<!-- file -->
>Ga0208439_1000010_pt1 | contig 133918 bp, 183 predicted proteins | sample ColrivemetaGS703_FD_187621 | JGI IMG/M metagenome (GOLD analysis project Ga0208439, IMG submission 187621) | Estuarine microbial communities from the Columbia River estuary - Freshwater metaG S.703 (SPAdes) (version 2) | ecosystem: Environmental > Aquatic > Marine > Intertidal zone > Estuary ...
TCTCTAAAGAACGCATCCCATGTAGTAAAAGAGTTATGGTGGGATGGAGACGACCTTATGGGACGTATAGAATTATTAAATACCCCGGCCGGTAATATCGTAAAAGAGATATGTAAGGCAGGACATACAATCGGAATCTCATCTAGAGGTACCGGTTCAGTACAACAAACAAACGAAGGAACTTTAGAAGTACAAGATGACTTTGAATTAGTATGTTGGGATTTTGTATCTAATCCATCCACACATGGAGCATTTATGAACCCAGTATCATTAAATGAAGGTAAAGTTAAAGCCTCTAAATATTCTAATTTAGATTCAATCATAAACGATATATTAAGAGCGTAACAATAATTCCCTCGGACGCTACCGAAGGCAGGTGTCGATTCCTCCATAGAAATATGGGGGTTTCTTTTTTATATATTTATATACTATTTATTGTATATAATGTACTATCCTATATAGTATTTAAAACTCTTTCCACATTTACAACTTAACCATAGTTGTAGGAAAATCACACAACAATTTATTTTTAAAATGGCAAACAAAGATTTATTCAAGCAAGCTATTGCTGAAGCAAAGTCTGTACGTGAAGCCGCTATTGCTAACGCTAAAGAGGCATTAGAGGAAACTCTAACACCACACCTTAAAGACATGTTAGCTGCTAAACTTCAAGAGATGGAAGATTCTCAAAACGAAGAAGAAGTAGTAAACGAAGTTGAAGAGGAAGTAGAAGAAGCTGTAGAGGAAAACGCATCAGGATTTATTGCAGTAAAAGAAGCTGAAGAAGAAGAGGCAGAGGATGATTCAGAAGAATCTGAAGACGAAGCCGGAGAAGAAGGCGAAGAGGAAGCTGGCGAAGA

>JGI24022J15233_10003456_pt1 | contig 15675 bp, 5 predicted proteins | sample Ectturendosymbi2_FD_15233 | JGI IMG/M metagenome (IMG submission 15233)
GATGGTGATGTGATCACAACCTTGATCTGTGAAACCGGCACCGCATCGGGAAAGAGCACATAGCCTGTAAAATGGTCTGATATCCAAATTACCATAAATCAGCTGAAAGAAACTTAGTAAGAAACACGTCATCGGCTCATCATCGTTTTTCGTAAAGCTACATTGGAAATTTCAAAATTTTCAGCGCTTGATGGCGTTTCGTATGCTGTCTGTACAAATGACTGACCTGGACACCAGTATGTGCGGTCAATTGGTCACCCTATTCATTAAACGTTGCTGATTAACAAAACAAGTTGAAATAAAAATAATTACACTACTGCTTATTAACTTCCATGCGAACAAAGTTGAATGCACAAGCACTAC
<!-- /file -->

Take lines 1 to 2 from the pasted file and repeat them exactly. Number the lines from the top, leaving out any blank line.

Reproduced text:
>Ga0208439_1000010_pt1 | contig 133918 bp, 183 predicted proteins | sample ColrivemetaGS703_FD_187621 | JGI IMG/M metagenome (GOLD analysis project Ga0208439, IMG submission 187621) | Estuarine microbial communities from the Columbia River estuary - Freshwater metaG S.703 (SPAdes) (version 2) | ecosystem: Environmental > Aquatic > Marine > Intertidal zone > Estuary ...
TCTCTAAAGAACGCATCCCATGTAGTAAAAGAGTTATGGTGGGATGGAGACGACCTTATGGGACGTATAGAATTATTAAATACCCCGGCCGGTAATATCGTAAAAGAGATATGTAAGGCAGGACATACAATCGGAATCTCATCTAGAGGTACCGGTTCAGTACAACAAACAAACGAAGGAACTTTAGAAGTACAAGATGACTTTGAATTAGTATGTTGGGATTTTGTATCTAATCCATCCACACATGGAGCATTTATGAACCCAGTATCATTAAATGAAGGTAAAGTTAAAGCCTCTAAATATTCTAATTTAGATTCAATCATAAACGATATATTAAGAGCGTAACAATAATTCCCTCGGACGCTACCGAAGGCAGGTGTCGATTCCTCCATAGAAATATGGGGGTTTCTTTTTTATATATTTATATACTATTTATTGTATATAATGTACTATCCTATATAGTATTTAAAACTCTTTCCACATTTACAACTTAACCATAGTTGTAGGAAAATCACACAACAATTTATTTTTAAAATGGCAAACAAAGATTTATTCAAGCAAGCTATTGCTGAAGCAAAGTCTGTACGTGAAGCCGCTATTGCTAACGCTAAAGAGGCATTAGAGGAAACTCTAACACCACACCTTAAAGACATGTTAGCTGCTAAACTTCAAGAGATGGAAGATTCTCAAAACGAAGAAGAAGTAGTAAACGAAGTTGAAGAGGAAGTAGAAGAAGCTGTAGAGGAAAACGCATCAGGATTTATTGCAGTAAAAGAAGCTGAAGAAGAAGAGGCAGAGGATGATTCAGAAGAATCTGAAGACGAAGCCGGAGAAGAAGGCGAAGAGGAAGCTGGCGAAGA